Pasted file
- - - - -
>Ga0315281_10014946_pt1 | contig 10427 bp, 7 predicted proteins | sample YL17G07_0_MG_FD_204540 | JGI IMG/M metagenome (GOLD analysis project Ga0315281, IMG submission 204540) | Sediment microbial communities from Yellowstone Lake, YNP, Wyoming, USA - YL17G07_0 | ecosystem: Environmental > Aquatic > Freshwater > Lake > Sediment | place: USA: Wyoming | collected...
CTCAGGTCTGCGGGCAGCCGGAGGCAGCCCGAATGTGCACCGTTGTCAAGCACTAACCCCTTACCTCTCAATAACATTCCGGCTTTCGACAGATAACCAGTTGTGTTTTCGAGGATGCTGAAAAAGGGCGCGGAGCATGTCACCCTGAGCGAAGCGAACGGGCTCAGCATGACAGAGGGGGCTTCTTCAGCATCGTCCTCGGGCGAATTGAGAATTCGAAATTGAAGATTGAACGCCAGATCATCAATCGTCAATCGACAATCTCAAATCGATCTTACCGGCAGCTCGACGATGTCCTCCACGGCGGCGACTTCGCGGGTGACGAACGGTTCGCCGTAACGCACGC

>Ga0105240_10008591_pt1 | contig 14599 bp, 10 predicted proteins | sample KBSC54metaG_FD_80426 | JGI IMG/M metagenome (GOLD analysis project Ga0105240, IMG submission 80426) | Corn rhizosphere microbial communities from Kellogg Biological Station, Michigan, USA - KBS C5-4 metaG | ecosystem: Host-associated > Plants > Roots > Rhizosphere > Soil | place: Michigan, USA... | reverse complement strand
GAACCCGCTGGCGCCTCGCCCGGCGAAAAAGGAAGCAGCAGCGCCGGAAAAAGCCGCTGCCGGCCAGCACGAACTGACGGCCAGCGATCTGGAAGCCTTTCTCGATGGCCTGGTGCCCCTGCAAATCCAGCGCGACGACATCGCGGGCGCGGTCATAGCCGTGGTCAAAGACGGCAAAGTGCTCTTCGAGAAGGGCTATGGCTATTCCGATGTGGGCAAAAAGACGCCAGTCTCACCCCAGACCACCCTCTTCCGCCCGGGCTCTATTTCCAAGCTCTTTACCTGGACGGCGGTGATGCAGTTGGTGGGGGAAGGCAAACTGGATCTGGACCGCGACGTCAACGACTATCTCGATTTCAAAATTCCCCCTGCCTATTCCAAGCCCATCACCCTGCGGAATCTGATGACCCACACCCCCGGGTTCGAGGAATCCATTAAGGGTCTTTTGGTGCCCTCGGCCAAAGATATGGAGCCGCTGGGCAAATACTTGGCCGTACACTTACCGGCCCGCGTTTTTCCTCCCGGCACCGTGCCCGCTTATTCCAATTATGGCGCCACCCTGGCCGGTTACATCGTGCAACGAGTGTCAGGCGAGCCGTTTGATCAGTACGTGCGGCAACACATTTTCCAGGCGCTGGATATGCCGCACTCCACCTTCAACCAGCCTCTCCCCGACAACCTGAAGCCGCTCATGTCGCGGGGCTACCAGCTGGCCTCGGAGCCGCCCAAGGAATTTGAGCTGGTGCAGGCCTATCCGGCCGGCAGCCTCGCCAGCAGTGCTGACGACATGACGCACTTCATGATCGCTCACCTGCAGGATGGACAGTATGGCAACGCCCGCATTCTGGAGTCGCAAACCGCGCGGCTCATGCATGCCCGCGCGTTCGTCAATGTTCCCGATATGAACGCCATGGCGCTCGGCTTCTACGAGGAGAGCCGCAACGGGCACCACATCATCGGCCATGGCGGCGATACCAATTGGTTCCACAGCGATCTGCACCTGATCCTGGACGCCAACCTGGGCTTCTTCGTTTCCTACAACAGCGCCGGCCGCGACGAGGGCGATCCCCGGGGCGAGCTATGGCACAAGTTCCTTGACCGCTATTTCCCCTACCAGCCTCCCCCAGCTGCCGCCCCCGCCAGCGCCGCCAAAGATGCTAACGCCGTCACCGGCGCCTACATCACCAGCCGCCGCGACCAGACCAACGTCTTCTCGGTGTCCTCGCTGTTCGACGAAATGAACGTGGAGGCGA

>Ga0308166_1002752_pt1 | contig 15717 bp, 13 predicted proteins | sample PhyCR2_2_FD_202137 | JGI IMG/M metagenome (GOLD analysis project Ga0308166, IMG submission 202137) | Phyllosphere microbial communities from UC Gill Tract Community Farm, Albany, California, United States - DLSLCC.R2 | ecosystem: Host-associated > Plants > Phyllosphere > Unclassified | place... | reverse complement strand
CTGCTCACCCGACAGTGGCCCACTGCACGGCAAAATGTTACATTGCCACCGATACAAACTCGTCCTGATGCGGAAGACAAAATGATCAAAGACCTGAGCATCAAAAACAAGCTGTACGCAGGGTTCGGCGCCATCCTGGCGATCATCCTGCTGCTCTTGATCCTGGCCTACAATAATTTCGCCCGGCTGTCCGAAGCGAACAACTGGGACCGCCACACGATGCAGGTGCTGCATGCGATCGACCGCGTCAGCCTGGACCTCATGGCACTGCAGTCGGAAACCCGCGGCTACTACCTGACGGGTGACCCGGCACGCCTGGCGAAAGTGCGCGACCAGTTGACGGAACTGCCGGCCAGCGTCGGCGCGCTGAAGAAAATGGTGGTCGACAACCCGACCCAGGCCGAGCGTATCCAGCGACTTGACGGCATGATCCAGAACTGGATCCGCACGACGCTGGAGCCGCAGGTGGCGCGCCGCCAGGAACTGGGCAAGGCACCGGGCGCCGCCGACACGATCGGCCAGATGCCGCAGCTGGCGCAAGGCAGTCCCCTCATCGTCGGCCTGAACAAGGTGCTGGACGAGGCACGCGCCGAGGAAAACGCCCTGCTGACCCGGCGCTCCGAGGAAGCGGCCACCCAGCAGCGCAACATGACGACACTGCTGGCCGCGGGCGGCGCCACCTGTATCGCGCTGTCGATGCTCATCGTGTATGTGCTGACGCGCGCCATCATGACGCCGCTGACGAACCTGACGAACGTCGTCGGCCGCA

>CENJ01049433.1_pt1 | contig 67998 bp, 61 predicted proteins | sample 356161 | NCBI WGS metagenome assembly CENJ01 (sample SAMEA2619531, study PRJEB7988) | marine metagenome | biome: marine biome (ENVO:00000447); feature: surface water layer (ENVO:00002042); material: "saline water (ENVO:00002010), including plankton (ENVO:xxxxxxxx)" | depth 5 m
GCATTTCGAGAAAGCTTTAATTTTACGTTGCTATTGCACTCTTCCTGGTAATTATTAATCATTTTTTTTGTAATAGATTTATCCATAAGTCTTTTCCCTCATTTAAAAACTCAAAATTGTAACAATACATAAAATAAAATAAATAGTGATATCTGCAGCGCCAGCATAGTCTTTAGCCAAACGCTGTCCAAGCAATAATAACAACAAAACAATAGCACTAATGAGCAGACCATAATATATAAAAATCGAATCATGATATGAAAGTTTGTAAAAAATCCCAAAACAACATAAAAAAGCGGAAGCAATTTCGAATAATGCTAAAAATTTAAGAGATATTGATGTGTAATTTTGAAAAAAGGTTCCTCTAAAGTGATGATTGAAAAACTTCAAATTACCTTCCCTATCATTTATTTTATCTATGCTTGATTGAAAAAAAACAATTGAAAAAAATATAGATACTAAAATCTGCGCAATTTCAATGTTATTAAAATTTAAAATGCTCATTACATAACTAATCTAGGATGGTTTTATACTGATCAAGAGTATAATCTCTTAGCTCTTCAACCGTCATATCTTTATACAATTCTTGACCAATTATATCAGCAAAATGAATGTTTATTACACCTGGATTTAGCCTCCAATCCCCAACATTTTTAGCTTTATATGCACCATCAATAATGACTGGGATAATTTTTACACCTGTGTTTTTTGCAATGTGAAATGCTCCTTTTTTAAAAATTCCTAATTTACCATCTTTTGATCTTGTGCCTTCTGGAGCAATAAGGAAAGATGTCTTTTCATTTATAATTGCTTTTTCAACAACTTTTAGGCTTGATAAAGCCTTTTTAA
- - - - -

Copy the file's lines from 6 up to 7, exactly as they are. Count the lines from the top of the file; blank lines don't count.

CTGCTCACCCGACAGTGGCCCACTGCACGGCAAAATGTTACATTGCCACCGATACAAACTCGTCCTGATGCGGAAGACAAAATGATCAAAGACCTGAGCATCAAAAACAAGCTGTACGCAGGGTTCGGCGCCATCCTGGCGATCATCCTGCTGCTCTTGATCCTGGCCTACAATAATTTCGCCCGGCTGTCCGAAGCGAACAACTGGGACCGCCACACGATGCAGGTGCTGCATGCGATCGACCGCGTCAGCCTGGACCTCATGGCACTGCAGTCGGAAACCCGCGGCTACTACCTGACGGGTGACCCGGCACGCCTGGCGAAAGTGCGCGACCAGTTGACGGAACTGCCGGCCAGCGTCGGCGCGCTGAAGAAAATGGTGGTCGACAACCCGACCCAGGCCGAGCGTATCCAGCGACTTGACGGCATGATCCAGAACTGGATCCGCACGACGCTGGAGCCGCAGGTGGCGCGCCGCCAGGAACTGGGCAAGGCACCGGGCGCCGCCGACACGATCGGCCAGATGCCGCAGCTGGCGCAAGGCAGTCCCCTCATCGTCGGCCTGAACAAGGTGCTGGACGAGGCACGCGCCGAGGAAAACGCCCTGCTGACCCGGCGCTCCGAGGAAGCGGCCACCCAGCAGCGCAACATGACGACACTGCTGGCCGCGGGCGGCGCCACCTGTATCGCGCTGTCGATGCTCATCGTGTATGTGCTGACGCGCGCCATCATGACGCCGCTGACGAACCTGACGAACGTCGTCGGCCGCA

>CENJ01049433.1_pt1 | contig 67998 bp, 61 predicted proteins | sample 356161 | NCBI WGS metagenome assembly CENJ01 (sample SAMEA2619531, study PRJEB7988) | marine metagenome | biome: marine biome (ENVO:00000447); feature: surface water layer (ENVO:00002042); material: "saline water (ENVO:00002010), including plankton (ENVO:xxxxxxxx)" | depth 5 m